It’s another ‘I’m Visiting’ post! So, as many of you may know from previous posts, I went on a trip to Cornwall at the beginning of the month, and while I was there I visited a few places that I want to talk about. Namely, because I thought they were great places to visit, and filled with historical and cultural significance.
This post I’m talking about The National Trust’s Lanhydrock, located on the outskirts of Bodmin.
Now, I love the National Trust. I think it’s a great cause, and I’ve been a member with them for several years. As a kid, I was part of a family membership, and we enjoyed many trips out to the various houses, castles, woodlands, and seaside spots thanks to that membership.
If you are in the UK, I thoroughly recommend checking the National Trust out. I have visited many places over the years, and love the historic nature of the places. I’ve been to Coleridge’s cottage in Devon, Beatrix Potter’s house in the Lake District, and many more places besides.
This post talks about Lanhydrock though, so without further ado, let’s get into it.
Lanhydrock is a late Victorian country house nestled in the south Cornwall countryside. What was devastating to learn about it was that parts of the building were destroyed in a fire in the 1880s, which also led to the death of its inhabitants. The original house and estate was in the same family for 400 years, so this was likely a big shock to both the residents and nearby villages. It had to be completely redecorated, and while there are parts of the original building still standing, a lot has changed since that time.
Lanhydrock was a happy family home for a while, taken on by the Agar-Robartes family, and they had many important visitors including the Prince and Princess of Wales in 1903, and Winston Churchill. But, tragically, the family fell into decline after World War I, when the eldest son and heir was shot, and later died of his wounds.
As you can see from the pictures, it is quite the stately home, and much work will have gone into both repairing the damage from the fire in the late 1800s, as well as the work maintaining it by the staff at the time.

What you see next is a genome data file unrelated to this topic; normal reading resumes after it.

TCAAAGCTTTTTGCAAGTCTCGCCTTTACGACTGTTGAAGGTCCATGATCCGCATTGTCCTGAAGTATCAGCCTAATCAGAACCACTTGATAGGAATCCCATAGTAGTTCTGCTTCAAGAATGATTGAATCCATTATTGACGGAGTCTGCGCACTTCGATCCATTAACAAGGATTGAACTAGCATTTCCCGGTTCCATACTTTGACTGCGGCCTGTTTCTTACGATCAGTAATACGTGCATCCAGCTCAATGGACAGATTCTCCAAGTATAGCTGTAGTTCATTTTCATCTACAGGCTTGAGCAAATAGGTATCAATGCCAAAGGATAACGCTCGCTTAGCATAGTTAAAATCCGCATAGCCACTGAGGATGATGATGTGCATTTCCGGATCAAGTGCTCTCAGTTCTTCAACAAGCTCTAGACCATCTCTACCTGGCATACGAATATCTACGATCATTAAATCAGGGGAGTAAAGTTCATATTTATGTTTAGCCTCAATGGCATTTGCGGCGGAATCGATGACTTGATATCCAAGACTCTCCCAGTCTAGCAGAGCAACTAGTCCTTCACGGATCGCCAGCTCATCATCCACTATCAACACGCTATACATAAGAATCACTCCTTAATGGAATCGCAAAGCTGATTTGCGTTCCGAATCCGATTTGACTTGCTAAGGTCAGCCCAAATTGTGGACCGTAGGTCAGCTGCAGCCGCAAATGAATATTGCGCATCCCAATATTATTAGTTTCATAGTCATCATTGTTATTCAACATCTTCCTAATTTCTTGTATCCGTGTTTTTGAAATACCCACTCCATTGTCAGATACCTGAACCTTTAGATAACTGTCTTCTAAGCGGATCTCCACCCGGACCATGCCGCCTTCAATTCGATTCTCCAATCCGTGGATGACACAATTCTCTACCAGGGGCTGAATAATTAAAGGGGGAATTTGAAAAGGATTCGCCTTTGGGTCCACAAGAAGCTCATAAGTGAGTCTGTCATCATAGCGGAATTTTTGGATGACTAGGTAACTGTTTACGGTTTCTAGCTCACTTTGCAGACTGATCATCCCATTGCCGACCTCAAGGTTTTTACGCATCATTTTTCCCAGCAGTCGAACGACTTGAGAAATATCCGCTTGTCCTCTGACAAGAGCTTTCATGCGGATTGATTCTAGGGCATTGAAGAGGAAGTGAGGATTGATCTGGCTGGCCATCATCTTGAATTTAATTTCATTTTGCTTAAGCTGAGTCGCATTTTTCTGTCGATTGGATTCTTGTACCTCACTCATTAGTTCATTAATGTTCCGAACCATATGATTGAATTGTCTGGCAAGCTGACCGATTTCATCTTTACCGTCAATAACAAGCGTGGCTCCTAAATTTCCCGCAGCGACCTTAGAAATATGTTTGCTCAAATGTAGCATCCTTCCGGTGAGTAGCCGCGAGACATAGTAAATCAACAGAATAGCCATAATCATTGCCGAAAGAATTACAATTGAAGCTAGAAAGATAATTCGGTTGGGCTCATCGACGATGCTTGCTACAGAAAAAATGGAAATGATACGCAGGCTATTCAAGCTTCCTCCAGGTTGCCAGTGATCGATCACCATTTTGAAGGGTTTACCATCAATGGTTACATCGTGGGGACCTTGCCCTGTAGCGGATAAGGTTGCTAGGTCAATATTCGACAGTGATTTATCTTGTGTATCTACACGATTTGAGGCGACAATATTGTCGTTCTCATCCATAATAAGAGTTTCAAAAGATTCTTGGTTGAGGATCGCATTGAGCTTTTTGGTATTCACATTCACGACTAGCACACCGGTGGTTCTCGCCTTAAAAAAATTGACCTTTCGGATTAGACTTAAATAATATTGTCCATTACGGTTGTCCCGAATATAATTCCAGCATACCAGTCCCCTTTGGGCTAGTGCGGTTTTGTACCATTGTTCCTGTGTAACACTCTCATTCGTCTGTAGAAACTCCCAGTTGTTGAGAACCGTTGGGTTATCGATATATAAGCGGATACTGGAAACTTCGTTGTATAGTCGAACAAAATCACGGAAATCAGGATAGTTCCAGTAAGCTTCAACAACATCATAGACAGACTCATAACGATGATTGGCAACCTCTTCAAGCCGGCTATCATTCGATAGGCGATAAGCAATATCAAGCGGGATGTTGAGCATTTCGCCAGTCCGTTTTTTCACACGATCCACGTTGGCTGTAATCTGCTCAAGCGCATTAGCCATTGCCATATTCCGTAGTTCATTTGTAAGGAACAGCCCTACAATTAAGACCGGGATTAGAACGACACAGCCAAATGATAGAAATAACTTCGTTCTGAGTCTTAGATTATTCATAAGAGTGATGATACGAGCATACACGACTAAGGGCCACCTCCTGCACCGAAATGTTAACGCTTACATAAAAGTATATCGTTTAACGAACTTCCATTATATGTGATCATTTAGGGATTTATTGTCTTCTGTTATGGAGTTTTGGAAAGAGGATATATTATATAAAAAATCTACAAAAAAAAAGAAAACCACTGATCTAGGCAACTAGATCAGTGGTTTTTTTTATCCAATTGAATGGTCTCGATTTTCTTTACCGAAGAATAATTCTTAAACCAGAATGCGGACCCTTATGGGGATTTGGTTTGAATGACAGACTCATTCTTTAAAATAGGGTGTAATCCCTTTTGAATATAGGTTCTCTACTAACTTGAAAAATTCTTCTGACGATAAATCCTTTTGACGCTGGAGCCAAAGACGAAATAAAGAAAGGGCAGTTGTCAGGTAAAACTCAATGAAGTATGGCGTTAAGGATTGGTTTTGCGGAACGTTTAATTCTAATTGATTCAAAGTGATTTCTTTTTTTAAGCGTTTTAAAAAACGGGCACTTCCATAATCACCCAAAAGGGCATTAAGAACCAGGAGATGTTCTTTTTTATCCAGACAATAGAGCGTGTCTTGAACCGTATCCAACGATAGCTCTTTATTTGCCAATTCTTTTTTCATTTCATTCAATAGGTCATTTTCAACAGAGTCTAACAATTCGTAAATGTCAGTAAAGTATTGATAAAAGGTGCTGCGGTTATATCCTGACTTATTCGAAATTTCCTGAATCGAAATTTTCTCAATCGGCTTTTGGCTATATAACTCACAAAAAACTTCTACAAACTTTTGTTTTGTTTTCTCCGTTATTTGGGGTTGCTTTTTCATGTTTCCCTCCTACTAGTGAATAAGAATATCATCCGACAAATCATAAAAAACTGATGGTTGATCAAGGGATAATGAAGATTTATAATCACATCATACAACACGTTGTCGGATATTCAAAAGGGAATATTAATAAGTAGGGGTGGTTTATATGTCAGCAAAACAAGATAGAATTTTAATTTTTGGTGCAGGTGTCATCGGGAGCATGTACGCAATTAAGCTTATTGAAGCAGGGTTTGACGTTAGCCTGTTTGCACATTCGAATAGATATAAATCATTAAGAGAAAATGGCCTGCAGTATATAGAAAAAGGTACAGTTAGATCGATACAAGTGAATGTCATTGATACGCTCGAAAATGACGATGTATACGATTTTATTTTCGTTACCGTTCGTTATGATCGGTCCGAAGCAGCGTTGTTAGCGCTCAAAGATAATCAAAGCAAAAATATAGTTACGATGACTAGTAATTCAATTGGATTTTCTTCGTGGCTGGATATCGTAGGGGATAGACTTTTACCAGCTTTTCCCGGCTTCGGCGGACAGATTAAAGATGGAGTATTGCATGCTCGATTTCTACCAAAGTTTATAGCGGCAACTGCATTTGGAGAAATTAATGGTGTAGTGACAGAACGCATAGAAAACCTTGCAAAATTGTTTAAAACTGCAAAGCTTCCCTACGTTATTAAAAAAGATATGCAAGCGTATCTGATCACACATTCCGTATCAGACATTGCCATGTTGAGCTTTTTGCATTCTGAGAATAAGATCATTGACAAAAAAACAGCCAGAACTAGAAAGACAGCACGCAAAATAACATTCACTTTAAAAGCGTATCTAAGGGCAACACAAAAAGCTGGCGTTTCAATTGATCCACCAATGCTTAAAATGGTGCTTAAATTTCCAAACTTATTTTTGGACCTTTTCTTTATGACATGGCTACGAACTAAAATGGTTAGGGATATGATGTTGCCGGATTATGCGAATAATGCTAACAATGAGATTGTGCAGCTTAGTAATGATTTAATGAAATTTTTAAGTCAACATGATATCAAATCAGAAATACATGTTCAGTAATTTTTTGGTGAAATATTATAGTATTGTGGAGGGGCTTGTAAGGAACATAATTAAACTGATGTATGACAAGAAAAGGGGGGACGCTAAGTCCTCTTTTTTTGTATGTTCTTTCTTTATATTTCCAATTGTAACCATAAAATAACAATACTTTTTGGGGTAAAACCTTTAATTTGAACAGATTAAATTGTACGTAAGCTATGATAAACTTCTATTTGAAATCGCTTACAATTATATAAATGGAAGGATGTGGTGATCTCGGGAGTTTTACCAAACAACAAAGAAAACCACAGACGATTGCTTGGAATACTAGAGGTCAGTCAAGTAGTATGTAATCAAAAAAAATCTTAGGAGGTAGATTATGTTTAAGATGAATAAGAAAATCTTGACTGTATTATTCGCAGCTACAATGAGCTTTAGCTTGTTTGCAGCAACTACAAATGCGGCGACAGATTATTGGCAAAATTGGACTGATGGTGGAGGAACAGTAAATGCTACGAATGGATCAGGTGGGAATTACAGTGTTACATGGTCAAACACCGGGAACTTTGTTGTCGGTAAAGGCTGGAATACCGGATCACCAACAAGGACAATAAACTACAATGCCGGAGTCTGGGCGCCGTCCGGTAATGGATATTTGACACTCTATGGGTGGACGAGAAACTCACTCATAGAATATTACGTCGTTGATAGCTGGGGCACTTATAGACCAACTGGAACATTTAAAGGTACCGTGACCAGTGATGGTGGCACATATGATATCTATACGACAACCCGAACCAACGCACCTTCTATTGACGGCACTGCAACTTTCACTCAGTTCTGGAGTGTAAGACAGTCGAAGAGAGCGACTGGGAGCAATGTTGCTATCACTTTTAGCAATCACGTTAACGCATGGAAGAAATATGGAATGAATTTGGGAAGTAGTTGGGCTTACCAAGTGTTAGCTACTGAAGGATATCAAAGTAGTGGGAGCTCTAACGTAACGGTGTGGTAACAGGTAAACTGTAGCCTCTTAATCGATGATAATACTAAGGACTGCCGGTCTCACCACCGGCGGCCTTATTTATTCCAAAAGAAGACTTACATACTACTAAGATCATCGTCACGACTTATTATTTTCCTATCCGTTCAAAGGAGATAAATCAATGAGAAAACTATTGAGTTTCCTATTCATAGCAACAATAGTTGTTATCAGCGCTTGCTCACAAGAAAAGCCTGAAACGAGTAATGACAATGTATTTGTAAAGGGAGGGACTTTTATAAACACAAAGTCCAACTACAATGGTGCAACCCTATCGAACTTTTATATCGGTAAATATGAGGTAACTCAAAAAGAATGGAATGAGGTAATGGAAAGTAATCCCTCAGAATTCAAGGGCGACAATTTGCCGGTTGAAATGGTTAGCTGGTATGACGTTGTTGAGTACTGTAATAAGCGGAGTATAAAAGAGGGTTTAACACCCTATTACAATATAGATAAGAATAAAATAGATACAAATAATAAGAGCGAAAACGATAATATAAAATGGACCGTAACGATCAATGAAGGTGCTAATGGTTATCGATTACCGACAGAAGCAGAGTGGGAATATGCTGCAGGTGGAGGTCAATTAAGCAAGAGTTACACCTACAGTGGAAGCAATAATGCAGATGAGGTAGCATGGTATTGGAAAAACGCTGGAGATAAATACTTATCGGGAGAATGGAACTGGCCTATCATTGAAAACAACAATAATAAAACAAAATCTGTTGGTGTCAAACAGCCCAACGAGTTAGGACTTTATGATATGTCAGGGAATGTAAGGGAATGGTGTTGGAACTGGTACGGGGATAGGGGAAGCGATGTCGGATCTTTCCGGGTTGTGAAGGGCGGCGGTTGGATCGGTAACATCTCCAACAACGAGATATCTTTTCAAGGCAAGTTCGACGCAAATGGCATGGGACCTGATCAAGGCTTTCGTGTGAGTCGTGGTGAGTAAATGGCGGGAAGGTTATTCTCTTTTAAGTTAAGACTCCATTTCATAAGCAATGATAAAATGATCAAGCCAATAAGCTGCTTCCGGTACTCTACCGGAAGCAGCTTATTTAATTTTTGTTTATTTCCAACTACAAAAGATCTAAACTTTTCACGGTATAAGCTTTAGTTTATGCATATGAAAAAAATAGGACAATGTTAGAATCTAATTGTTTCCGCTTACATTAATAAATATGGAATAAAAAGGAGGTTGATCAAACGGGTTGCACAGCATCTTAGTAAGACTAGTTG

When I visited, you wait in line to be taken through an entranceway, and then are shown a 2-minute video of the history of the house – including the fire destruction, before moving on to explore the rooms on show.
The first room after the video is the dining room, and it’s set-up beautifully with deep red chairs and white linen, flowers decked out across the long table, and I really loved the wood panelling.
Then you follow the hallway to the stairs and up to the next floor, passing portraits of the family along the walls, making your way to the master bedroom.
Ok, I love all the wallpapers throughout the rooms, and the bedroom was no exception. I liked the little book holder over the bed, and noted the shallow bath in front of the fireplace – a bit shallow for me, but it probably does the job. Next door to the bedroom was a bathroom, with a surprise in the bath (no spoilers, sorry guys), and then you walked on into the lady of the house’s bedroom. Here you’ll find flowered wallpaper, a vanity table in the corner, and a large canopied bed, which I personally wanted to flop onto. I thought the fireplace was the best bit though, with a lovely ornate, ceramic clock on the mantelpiece. Next door is a sitting room for the ladies, all decked out ready for tea, with the walls displaying paintings of all the grandchildren of lady Agar-Robertes.
You head back downstairs after that, and walk through a great hall, almost split up into smaller rooms, filled with plants (I wondered if they were real), and even a small area set-up for tea, dishes on display in a cabinet, all the long length of the room with that same golden-brown wood panelling. I loved the arched ceiling here, but the next room was a cracker.
This long room is one of the rooms untouched by the fire in the late 1800s, and the ceiling is stunning. There are scenes from the bible all along its length, and though it was a little dark, it didn’t affect the glory of it.
Here’s a closer look at the ceiling. As you can see, there’s mythical beasts as well as scenes sculpted into it.
Next up, you exit the house but go round the side (next to the cafe) to visit the kitchens, and I have to say this was the best part of the tour.
You start off in a large scullery, filled with pots and pans, dishes, a humongous sink, and (fake) fruit and veg waiting to be taken and used in the food for the house. You then wander through into the main kitchen.
Again, there’s food (fake here of course), but the long table is set-up ready for the cooks and I had an immediate Downton Abbey flashback. There is a long range cooker as you walk in, to the right of you, topped with copper pots and what I think is a storage for hot water – I could be wrong.
On and on you walk, and there are lots of little rooms off the main kitchen. The dairy, the meat locker, the ice box. It really is amazing seeing all the rooms decked out like they would have been back in the day.
Outside are the lovely manicured gardens, and a caveat here as dogs are not allowed in the garden area or, of course, the house. My mum and I had two dogs with us, so we split up to view the house and gardens, one of us waiting by the cafe while the other looked round.
It was a really interesting day out, and there are walks around the main grounds – which you can take your dogs through, so I thoroughly recommend it if you are in the area.
I’ll leave you with a picture of the manicured gardens…
Kate @ Kandid Chronicles x